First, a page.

Who could rightly criticize a team for succumbing to the depression and malaise that accompanies such immensely disturbing events? 

And yet, Scioscia refused to turn in, refused to let Nick's memory be tarnished by such wasted emotions. Instead, he took his time to grieve with the team—and then he went out and won a division.

Of course, it wasn't even as simple as that. 

On top of the emotional blow the Angels took so early on in the season, Scioscia also had to deal with significant injuries to several key players.

John Lackey and Ervin Santana, two studs in the pitching rotation, struggled through nagging arm issues in Spring Training and spent the first month and a half of the season on the 15-day Disabled List. 

Kelvim Escobar, who was thought to return from shoulder surgery by April, suffered setbacks throughout the first half of the season and, despite making one start against Detroit, had to be shut down for the rest of the year. Again.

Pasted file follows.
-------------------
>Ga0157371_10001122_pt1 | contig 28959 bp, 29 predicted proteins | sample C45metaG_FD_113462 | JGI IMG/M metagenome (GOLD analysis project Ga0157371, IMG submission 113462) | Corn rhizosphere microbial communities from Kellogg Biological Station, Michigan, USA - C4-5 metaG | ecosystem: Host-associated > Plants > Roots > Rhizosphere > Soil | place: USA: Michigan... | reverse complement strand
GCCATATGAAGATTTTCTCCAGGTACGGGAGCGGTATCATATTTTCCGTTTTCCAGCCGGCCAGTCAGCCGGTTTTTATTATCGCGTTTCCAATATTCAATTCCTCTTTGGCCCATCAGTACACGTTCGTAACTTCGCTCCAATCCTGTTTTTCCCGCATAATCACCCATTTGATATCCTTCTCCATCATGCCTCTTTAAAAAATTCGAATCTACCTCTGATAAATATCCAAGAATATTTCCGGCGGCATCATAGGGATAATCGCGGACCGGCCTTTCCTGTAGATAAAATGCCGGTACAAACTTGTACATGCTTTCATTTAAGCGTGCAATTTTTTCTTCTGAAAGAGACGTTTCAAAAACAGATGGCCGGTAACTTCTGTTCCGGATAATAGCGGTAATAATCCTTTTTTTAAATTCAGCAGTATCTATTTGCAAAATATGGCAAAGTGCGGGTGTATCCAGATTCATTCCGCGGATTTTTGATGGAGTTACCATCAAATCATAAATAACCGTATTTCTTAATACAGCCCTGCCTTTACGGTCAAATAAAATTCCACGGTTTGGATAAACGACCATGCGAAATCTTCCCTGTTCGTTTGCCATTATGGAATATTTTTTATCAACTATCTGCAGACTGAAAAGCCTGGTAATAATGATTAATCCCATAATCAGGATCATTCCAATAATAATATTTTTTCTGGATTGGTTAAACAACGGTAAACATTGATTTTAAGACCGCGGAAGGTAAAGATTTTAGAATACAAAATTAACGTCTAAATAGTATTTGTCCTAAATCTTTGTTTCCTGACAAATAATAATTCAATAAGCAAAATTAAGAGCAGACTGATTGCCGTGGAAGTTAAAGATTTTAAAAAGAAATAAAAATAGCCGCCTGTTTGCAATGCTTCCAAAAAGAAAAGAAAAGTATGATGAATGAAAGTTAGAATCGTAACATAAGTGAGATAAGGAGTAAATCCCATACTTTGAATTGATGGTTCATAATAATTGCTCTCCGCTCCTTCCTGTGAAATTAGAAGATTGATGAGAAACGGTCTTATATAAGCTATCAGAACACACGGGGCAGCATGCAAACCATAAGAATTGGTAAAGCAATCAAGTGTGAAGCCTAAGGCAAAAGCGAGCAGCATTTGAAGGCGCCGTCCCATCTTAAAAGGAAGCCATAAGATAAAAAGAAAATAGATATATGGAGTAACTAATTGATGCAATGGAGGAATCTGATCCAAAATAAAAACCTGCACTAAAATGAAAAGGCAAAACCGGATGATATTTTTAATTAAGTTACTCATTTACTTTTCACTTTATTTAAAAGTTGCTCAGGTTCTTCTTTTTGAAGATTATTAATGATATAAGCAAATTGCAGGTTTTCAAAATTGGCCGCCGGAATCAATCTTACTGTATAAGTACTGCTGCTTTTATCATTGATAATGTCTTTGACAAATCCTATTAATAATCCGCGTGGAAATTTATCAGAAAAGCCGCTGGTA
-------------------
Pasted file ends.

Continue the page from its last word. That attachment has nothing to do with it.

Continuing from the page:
To replace these lost and injured stars, the Angels' starting rotation featured such highly recognizable names as Dustin Moseley, Sean O'Sullivan, Trevor Bell, Shane Loux, and Anthony Ortega. 

Oh, did I say recognizable? I meant guys you couldn't pick out of a lineup if you were paid.

If that weren't enough, Vladimir Guerrero, the Angels' premiere slugger and run-producer, spent more than a month on the DL between April and May with a strained pectoral muscle. 

With the way his swings, it's a shock he didn't pull more than just his pec.

Through it all, though, Scioscia cobbled together lineup after lineup and pitching match-up after pitching match-up to keep his team in contention. 

The Angels were always a formidable opponent, even in their losses, and never once did they enter a game where you thought, “well, tonight's going to be a blowout.”

Except for those games against Roy Halladay. But really, who can beat him?

On June 11, his closed-door “talking to” helped propel the Angels to two months of unprecedented offensive success.